Actions always do speak louder than words. Mary Galbraith, Labour’s candidate for Argyll and Bute in the 2015 General Election, is constantly told of weak mobile phone reception, ‘not-spots’ with zero coverage and service outages lasting for days right across Argyll & Bute.
She made it her mission to bring local mobile phone services up to standard; and to ensure that Argyll & Bute rises from the bottom of the league table for mobile coverage.
Far from complaining and saying ‘Something must be done’, she has thought about the issue from a different angle and has now got it to the point of potential universal resolution across Argyll and the Isles.
Mary – shown above canvassing on Gigha at the island’s music festival, had a brainwave. Following it up, she discovered that her insight was correct and that there is a solution to the connectivity problem that blights Argyll.
Better again, the solution is fast, simple and inexpensive – and, according to Mary, can transform mobile phone services here.
Best of all, she has negotiated with the key player and with the main mobile service providers, leaving the track cleared for the implementation of the real answer to the black hole that swallows up our efforts to communicate.
It is now over to the service providers, with nothing whatsoever standing in their way to getting competent connectivity to Argyll and Bute.
The Labour candidate’s brainwave was about Airwave – the network for the emergency services, the network that covers something like 99.9% of the geographical territory of the United Kingdom [and of Argyll], not, like the mobile phone network, 98% of the population– which means everywhere but Argyll.
The reason for the difference is obvious. The emergency services never know when or where they will be called upon. Scrub fires, for instance, can happen in the most remote places; aircraft can fall from the sky and yachts go aground, all in out of way places. And the emergency services must be able to be reached and to communicate at all times in all places.
So Airwave – whose system is based on Terrestrial Trunked Radio [TETRA] – has all that infrastructure to make communication across 99.9% of the geographical territory of the UK already in place, taxpayer funded. You can see now where Mary Galbraith was going with this one.
She has established that Airwave can – and is ready to – share its masts and base-stations with mobile phone operators.
This week Mary has written and spoken to all four major mobile companies, asking them take up the offer from Airwave to share infrastructure, so that they can enhance mobile coverage and provide more reliable services to local subscribers and visitors in Argyll.
We understand that the companies are already in discussion with their own technical experts and are seeing that the Airwave relationship could solve service problems elsewhere, as well as in Argyll. This has been a game changing intervention.
She says: ‘Because it’s a vitally important network, providing virtually 100% coverage to the emergency services, Airwave masts and base stations are already in all the right places. They have invested heavily in the area, surveying sites, obtaining planning permission, putting in place road access and power supplies.’
The Airwave network is used by police, fire and ambulance services across the UK, providing officers and staff with communications handsets, vehicle units and mobile services. These taxpayer-funded agencies pay usage fees for services, and it is these national public funds that have helped to finance the existing infrastructure.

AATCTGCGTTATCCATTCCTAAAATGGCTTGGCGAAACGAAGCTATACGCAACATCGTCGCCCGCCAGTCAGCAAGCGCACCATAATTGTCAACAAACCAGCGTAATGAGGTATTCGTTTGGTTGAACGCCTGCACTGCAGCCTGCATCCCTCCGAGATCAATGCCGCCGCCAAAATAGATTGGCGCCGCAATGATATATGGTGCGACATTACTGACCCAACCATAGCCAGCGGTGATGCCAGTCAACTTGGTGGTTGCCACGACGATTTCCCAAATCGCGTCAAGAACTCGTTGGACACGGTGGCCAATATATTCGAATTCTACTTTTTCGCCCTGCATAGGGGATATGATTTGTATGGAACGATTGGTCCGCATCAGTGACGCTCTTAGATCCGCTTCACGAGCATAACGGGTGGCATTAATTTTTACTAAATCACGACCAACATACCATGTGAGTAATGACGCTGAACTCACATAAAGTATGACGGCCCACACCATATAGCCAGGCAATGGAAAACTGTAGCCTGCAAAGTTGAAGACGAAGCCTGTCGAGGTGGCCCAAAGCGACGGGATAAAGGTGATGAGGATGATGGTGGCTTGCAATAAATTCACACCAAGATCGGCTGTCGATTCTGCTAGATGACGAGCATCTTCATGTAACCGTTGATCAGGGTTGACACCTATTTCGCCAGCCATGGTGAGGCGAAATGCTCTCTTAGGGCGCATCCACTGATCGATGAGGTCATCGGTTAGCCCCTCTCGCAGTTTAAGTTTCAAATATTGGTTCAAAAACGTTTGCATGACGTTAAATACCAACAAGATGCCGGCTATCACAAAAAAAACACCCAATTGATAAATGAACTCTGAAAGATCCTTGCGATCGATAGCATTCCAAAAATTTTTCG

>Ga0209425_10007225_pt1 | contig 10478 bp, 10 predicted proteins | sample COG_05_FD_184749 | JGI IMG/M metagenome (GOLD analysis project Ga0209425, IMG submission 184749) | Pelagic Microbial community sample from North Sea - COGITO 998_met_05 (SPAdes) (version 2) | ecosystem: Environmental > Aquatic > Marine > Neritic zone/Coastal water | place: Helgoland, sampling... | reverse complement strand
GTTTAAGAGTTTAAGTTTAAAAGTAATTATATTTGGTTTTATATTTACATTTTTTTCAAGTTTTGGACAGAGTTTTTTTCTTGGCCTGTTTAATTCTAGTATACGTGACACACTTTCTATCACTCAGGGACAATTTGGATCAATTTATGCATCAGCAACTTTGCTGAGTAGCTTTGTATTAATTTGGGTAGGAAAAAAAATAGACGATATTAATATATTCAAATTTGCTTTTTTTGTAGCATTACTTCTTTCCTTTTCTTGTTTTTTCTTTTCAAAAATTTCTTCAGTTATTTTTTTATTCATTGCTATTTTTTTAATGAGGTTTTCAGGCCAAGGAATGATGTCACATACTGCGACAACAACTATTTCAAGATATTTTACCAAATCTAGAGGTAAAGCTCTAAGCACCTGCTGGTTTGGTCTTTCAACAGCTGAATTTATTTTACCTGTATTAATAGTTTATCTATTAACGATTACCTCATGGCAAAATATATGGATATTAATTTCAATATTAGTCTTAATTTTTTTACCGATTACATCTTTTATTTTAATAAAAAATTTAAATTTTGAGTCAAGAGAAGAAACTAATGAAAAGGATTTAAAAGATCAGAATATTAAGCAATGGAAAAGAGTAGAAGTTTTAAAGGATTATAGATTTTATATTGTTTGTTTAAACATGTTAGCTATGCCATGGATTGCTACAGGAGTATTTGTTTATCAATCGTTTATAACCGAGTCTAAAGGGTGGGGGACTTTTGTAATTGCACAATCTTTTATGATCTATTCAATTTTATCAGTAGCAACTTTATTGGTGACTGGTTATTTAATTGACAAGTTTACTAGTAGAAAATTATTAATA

‘I’ve been in discussion with Airwave and have received confirmation that their base stations and masts can be shared with EE, O2, Three and Vodafone – at only relatively small cost to the mobile phone companies for their own energy usage and available with immediate effect.
‘So they have no excuses – there is nothing to stop mobile phone companies improving transmission in the area now.’
Typically, mobile phone companies cite difficulties with planning permission and setting up new power supplies to remote sites as expensive barriers that stop them improving coverage across large swathes of Argyll & Bute.
Users who subscribe to one network often find that their coverage is patchy, as they drive across the area. As a result, satisfaction levels are low, and Argyll regularly ranks as the poorest in the UK for coverage.
‘I’m determined’, says Mary, ‘that people across Argyll & Bute get access to 21st century technologies; and that living and working here should not put people at a disadvantage.
‘Local businesses, such as haulage companies, tell me the intermittent mobile coverage is both inconvenient and costly.
‘There are safety considerations too, and mobile workers like doctors, nurses and care staff would also benefit from mobile access when they’re on home visits.
‘Whether you’re a teenager sharing photos with friends on Facebook, or a visitor reviewing a restaurant on Tripadvisor, it’s important that we don’t exclude people in Argyll & Bute through lack of mobile digital technologies.
‘Ultimately, we all want to encourage young people to stay here, or return after their studies. And reliable mobile services that cover the whole area are part of the package that we need to reinvigorate our communities and sustain our population.’
The bliss of this is its sheer practicality, achievability, affordability and immediacy.
The infrastructure is all there. All the mobile phone companies have to do it hook in. All they have to pay, as they would do anyway, is for their own energy usage. They would have no reason to charge any premium on the service to users or ask for any subsidy from government. And it can be done now.
The workmanlike way Mary Galbraith has gone about taking this issue by the scruff and shaking it out to get an answer says a lot for the value of the skills she brings to her politics as an experienced business consultant.